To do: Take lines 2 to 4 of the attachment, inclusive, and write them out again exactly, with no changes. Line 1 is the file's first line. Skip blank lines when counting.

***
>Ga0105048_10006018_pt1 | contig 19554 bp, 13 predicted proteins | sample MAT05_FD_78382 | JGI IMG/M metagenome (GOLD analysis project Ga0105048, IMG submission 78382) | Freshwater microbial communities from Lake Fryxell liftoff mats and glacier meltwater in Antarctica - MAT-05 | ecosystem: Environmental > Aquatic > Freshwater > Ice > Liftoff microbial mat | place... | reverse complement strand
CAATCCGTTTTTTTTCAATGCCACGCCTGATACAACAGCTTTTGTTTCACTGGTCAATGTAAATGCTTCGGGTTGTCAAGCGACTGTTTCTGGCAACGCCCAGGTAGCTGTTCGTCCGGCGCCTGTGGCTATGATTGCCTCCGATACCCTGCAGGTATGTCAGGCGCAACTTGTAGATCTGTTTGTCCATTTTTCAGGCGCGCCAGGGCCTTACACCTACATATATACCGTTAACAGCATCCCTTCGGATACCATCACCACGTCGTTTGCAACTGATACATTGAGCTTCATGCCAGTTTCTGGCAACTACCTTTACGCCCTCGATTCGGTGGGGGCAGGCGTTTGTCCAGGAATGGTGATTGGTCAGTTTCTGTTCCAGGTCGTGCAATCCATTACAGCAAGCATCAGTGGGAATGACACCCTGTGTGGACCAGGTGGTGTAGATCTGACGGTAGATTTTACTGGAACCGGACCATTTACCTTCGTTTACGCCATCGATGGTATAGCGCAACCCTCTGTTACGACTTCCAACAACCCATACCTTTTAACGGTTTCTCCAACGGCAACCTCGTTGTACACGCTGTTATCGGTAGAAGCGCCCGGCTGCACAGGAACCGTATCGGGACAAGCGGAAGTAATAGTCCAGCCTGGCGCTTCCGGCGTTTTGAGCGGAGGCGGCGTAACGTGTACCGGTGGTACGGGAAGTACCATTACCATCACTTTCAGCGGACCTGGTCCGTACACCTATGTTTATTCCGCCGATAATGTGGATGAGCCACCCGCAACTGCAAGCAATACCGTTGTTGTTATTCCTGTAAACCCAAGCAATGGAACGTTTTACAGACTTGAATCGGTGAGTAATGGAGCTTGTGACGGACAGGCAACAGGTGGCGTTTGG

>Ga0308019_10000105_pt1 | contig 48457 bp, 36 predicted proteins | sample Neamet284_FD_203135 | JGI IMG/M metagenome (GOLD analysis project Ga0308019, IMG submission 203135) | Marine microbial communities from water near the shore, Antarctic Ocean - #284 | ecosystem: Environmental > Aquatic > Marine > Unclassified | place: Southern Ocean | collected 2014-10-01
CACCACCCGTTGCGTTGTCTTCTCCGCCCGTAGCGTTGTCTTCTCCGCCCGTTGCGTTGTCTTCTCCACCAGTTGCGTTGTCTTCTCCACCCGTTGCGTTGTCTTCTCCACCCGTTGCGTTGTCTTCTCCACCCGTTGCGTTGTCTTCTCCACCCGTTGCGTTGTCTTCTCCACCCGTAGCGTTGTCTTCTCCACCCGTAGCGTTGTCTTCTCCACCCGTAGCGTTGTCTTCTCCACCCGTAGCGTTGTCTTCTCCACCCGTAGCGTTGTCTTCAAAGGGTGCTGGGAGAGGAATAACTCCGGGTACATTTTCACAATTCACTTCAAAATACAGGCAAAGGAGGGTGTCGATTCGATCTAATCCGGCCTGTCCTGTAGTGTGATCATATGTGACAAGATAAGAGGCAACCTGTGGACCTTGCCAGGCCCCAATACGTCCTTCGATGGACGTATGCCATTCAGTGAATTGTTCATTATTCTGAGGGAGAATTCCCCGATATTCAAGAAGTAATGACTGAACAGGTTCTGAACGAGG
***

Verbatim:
CAATCCGTTTTTTTTCAATGCCACGCCTGATACAACAGCTTTTGTTTCACTGGTCAATGTAAATGCTTCGGGTTGTCAAGCGACTGTTTCTGGCAACGCCCAGGTAGCTGTTCGTCCGGCGCCTGTGGCTATGATTGCCTCCGATACCCTGCAGGTATGTCAGGCGCAACTTGTAGATCTGTTTGTCCATTTTTCAGGCGCGCCAGGGCCTTACACCTACATATATACCGTTAACAGCATCCCTTCGGATACCATCACCACGTCGTTTGCAACTGATACATTGAGCTTCATGCCAGTTTCTGGCAACTACCTTTACGCCCTCGATTCGGTGGGGGCAGGCGTTTGTCCAGGAATGGTGATTGGTCAGTTTCTGTTCCAGGTCGTGCAATCCATTACAGCAAGCATCAGTGGGAATGACACCCTGTGTGGACCAGGTGGTGTAGATCTGACGGTAGATTTTACTGGAACCGGACCATTTACCTTCGTTTACGCCATCGATGGTATAGCGCAACCCTCTGTTACGACTTCCAACAACCCATACCTTTTAACGGTTTCTCCAACGGCAACCTCGTTGTACACGCTGTTATCGGTAGAAGCGCCCGGCTGCACAGGAACCGTATCGGGACAAGCGGAAGTAATAGTCCAGCCTGGCGCTTCCGGCGTTTTGAGCGGAGGCGGCGTAACGTGTACCGGTGGTACGGGAAGTACCATTACCATCACTTTCAGCGGACCTGGTCCGTACACCTATGTTTATTCCGCCGATAATGTGGATGAGCCACCCGCAACTGCAAGCAATACCGTTGTTGTTATTCCTGTAAACCCAAGCAATGGAACGTTTTACAGACTTGAATCGGTGAGTAATGGAGCTTGTGACGGACAGGCAACAGGTGGCGTTTGG

>Ga0308019_10000105_pt1 | contig 48457 bp, 36 predicted proteins | sample Neamet284_FD_203135 | JGI IMG/M metagenome (GOLD analysis project Ga0308019, IMG submission 203135) | Marine microbial communities from water near the shore, Antarctic Ocean - #284 | ecosystem: Environmental > Aquatic > Marine > Unclassified | place: Southern Ocean | collected 2014-10-01
CACCACCCGTTGCGTTGTCTTCTCCGCCCGTAGCGTTGTCTTCTCCGCCCGTTGCGTTGTCTTCTCCACCAGTTGCGTTGTCTTCTCCACCCGTTGCGTTGTCTTCTCCACCCGTTGCGTTGTCTTCTCCACCCGTTGCGTTGTCTTCTCCACCCGTTGCGTTGTCTTCTCCACCCGTAGCGTTGTCTTCTCCACCCGTAGCGTTGTCTTCTCCACCCGTAGCGTTGTCTTCTCCACCCGTAGCGTTGTCTTCTCCACCCGTAGCGTTGTCTTCAAAGGGTGCTGGGAGAGGAATAACTCCGGGTACATTTTCACAATTCACTTCAAAATACAGGCAAAGGAGGGTGTCGATTCGATCTAATCCGGCCTGTCCTGTAGTGTGATCATATGTGACAAGATAAGAGGCAACCTGTGGACCTTGCCAGGCCCCAATACGTCCTTCGATGGACGTATGCCATTCAGTGAATTGTTCATTATTCTGAGGGAGAATTCCCCGATATTCAAGAAGTAATGACTGAACAGGTTCTGAACGAGG